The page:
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    Rome IV Diagnostic Criteria for Infant Regurgitation

    Official Rome IV criteria for the diagnosis of infant regurgitation.

    INSTRUCTIONS

    Use in infants 3 weeks to 12 months with regurgitation for at least 3 weeks.

    Patients with any of the following alarm features should be evaluated clinically for other diagnoses:

    • Excessive irritability.

    • Onset <3 weeks, > 6 months or persistence >12 months of age.

    • Retching and/or persistent forceful vomiting.

    • Bilious or nocturnal vomiting.

    • Hematemesis.

    • Aspiration.

    • Respiratory symptoms (wheezing, stridor, cough, hoarseness).

    • Apnea.

    • BRUE (Brief Resolved Unexplained Event).

    • Weight loss or failure to thrive.

    • Feeding or swallowing difficulties including food refusal.

    • Abnormal neurologic exam, posturin or seizures

    • Dystonic neck posturing (Sandifer syndrome).

    • Chronic diarrhea or constipation.

    • Rectal bleeding.

    • Macro or Microcephaly.

    • Bulging fontanelle.

    • Hepatosplenomegaly.

    • Abdominal tenderness or distension.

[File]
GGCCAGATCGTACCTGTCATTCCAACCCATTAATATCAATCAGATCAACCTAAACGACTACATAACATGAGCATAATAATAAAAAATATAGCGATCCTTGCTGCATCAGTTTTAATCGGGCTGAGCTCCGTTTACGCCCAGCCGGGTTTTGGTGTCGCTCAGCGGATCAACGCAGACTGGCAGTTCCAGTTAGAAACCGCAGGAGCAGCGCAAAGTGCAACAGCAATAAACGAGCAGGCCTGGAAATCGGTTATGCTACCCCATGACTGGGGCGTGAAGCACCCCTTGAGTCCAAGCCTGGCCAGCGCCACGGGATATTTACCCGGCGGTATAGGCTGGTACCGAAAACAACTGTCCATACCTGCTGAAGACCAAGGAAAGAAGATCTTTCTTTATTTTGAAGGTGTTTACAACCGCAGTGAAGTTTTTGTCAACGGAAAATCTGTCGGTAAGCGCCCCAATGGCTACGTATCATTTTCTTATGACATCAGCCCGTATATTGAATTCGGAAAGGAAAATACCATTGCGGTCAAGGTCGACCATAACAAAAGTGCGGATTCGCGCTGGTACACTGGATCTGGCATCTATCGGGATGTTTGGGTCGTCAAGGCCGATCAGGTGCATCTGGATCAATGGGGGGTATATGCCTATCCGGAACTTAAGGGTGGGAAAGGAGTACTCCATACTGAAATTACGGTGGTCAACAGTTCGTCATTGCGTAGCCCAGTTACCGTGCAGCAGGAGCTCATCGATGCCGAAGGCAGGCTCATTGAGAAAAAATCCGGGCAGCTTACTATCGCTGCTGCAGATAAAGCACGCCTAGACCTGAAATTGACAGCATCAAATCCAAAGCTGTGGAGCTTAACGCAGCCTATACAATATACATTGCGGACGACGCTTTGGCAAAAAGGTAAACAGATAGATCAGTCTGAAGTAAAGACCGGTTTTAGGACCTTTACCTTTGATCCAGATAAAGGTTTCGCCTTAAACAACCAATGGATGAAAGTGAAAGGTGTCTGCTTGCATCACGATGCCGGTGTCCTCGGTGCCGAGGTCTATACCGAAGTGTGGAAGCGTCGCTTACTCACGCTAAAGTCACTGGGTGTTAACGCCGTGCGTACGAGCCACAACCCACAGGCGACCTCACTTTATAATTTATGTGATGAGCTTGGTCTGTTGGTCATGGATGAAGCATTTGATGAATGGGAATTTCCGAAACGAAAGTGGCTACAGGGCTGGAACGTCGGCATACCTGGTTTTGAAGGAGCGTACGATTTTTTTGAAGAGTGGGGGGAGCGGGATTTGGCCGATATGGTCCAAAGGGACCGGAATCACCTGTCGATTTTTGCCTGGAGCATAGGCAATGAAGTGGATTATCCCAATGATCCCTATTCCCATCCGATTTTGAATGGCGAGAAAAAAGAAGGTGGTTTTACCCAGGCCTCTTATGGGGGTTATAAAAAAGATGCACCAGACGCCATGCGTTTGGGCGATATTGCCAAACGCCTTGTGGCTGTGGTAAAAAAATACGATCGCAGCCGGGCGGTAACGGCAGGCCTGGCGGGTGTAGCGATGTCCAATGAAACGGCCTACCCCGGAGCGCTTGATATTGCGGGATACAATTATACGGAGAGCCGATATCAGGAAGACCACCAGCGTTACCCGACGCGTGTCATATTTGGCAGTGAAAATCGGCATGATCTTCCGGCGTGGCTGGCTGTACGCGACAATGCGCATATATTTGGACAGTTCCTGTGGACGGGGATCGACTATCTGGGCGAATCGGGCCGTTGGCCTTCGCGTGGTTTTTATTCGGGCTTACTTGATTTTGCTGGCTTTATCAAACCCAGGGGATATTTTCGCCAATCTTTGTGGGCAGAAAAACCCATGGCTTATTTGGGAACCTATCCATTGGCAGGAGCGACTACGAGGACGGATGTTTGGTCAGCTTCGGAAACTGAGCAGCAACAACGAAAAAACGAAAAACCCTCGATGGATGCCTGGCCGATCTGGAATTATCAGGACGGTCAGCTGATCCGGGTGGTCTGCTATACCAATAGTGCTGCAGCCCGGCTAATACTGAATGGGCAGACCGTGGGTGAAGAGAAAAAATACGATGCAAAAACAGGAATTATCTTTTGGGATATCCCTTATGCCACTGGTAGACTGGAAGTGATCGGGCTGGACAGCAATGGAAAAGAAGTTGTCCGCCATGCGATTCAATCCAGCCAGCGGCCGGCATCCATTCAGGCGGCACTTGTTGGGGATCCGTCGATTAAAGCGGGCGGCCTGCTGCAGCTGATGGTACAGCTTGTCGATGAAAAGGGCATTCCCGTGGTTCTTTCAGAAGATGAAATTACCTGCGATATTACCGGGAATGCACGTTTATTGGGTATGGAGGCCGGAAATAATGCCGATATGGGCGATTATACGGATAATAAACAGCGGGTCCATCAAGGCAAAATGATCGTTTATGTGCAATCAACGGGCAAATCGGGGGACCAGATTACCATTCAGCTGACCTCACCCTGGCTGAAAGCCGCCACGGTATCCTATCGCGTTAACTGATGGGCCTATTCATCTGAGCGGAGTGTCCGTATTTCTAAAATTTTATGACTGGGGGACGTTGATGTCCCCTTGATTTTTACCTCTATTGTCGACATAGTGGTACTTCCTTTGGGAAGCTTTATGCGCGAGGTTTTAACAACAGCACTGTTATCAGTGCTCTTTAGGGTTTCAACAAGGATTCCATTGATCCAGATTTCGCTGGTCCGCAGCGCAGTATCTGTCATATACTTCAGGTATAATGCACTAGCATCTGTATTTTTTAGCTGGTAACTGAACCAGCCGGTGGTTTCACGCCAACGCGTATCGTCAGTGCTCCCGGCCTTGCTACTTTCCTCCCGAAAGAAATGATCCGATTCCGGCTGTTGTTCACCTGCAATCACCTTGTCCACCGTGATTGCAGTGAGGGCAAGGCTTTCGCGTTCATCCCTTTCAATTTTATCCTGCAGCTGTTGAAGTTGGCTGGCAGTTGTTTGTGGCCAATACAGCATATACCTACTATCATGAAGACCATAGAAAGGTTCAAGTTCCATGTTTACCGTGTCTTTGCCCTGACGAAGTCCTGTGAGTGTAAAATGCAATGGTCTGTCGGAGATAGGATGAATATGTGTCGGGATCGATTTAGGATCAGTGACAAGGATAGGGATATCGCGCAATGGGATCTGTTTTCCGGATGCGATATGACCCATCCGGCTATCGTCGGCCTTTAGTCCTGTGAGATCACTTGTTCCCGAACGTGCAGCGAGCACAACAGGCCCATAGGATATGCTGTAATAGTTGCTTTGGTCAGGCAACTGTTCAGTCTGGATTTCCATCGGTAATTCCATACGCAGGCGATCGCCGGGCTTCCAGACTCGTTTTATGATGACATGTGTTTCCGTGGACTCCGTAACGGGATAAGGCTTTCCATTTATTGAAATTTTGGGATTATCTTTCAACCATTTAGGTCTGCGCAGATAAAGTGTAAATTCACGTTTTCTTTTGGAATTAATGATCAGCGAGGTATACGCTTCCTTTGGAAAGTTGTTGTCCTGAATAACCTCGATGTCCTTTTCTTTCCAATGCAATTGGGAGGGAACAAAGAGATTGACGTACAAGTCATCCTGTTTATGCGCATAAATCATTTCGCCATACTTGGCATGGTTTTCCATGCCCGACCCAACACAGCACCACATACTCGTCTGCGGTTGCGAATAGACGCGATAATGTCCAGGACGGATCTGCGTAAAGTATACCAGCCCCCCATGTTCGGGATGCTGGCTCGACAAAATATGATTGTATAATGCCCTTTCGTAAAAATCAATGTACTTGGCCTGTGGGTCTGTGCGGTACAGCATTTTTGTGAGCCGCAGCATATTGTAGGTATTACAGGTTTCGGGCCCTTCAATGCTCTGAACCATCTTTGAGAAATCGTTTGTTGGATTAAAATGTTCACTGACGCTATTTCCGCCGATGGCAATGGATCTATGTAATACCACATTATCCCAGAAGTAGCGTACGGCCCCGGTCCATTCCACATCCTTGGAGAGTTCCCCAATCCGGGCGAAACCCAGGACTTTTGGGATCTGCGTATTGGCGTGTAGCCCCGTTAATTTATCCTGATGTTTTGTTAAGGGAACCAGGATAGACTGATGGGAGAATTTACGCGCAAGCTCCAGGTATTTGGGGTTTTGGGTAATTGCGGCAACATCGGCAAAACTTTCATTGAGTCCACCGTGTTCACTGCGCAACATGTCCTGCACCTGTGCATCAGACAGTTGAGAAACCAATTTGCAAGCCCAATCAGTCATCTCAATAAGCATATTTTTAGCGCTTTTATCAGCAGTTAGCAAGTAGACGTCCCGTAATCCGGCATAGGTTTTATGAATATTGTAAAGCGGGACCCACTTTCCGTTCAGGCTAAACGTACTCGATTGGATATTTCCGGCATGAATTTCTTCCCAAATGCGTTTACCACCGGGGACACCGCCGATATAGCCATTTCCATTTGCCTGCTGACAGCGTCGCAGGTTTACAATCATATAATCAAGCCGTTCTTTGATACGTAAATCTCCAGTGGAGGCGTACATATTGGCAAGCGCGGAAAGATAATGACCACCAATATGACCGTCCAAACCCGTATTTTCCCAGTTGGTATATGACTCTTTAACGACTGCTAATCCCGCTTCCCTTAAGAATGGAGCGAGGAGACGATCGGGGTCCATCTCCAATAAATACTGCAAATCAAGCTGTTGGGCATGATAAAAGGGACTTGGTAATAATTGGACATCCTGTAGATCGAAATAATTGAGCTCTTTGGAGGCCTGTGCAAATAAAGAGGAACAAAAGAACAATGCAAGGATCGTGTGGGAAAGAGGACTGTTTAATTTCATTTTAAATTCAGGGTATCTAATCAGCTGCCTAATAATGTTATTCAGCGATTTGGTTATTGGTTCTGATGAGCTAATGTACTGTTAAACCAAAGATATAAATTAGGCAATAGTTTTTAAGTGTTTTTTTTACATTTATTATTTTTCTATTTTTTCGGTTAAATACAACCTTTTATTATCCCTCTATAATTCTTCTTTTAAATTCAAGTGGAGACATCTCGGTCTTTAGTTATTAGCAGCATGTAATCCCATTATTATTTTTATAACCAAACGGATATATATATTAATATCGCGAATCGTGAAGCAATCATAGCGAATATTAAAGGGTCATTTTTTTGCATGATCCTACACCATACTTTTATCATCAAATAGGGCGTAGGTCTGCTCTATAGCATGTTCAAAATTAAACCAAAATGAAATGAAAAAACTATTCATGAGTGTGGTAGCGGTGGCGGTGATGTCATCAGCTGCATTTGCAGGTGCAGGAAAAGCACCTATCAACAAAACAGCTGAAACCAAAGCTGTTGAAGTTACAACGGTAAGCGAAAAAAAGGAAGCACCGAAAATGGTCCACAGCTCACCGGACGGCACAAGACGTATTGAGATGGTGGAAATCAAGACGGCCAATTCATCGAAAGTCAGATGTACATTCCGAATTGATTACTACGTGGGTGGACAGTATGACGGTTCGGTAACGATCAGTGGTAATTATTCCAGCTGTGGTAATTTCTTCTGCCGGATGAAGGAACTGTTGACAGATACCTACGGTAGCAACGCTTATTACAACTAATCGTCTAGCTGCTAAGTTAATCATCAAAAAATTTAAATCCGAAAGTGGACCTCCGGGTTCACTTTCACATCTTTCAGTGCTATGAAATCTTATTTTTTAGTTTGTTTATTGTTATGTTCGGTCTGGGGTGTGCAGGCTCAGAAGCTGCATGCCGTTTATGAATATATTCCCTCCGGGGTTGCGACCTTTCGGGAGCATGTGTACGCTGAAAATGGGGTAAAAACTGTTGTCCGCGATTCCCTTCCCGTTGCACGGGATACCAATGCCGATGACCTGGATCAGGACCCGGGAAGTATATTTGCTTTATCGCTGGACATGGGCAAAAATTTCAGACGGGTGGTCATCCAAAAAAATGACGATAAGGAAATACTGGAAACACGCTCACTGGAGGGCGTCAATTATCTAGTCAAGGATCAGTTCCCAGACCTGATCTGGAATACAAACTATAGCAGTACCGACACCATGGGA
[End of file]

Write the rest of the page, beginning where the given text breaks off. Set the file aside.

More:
• Documented or suspected genetic/metabolic syndrome.

    • Fever.

    • Lethargy.

    When to Use
    Pearls/Pitfalls
    Why Use

    Infants presenting with regurgitation who are otherwise growing and thriving normally. The diagnosis of infant regurgitation should be made by clinical history, positive symptom criteria and physical examination. Laboratory or imaging studies are typically not needed in the absence of any alarm features.

    • Infant regurgitation is the most common disorder of the gut-brain interaction in the first year of life. It is defined as the involuntary return or reflux of previously swallowed food or secretions out of the stomach into and/or out of the mouth. 

    • Infant regurgitation typically peaks at age 4 months, starts improving at 6 months and resolves by 12 months in 90% of infants.

    • If the infant is feeding well, gaining weight and is not excessively irritable, reassurance is the most important intervention. 

    • There is no benefit of PPI treatment for infants with infant regurgitation. 

    • When the regurgitation of gastric contents causes complications such as tissue damage or inflammation (e.g. esophagitis, aspiration, feeding and swallowing problems, failure to thrive, etc), it is termed gastroesophageal reflux disease (GERD).  Differentiating infant regurgitation from GERD can be challenging as symptoms overlap. Isolated symptoms of fussiness, crying and arching in an infant who is thriving and developing normally are unlikely related to GERD and care should be taken to avoid its overdiagnosis and unnecessary treatment.